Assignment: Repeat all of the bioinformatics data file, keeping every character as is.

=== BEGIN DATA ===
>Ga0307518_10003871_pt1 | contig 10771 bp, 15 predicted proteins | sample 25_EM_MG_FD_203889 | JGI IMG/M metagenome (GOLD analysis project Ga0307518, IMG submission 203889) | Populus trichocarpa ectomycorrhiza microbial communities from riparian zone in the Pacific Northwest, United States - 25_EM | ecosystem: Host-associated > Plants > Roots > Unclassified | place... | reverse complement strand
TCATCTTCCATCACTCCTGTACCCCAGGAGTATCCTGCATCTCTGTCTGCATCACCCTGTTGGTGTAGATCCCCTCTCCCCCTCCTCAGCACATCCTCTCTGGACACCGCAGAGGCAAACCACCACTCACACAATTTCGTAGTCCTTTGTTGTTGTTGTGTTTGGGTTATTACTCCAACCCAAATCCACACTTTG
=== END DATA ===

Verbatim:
>Ga0307518_10003871_pt1 | contig 10771 bp, 15 predicted proteins | sample 25_EM_MG_FD_203889 | JGI IMG/M metagenome (GOLD analysis project Ga0307518, IMG submission 203889) | Populus trichocarpa ectomycorrhiza microbial communities from riparian zone in the Pacific Northwest, United States - 25_EM | ecosystem: Host-associated > Plants > Roots > Unclassified | place... | reverse complement strand
TCATCTTCCATCACTCCTGTACCCCAGGAGTATCCTGCATCTCTGTCTGCATCACCCTGTTGGTGTAGATCCCCTCTCCCCCTCCTCAGCACATCCTCTCTGGACACCGCAGAGGCAAACCACCACTCACACAATTTCGTAGTCCTTTGTTGTTGTTGTGTTTGGGTTATTACTCCAACCCAAATCCACACTTTG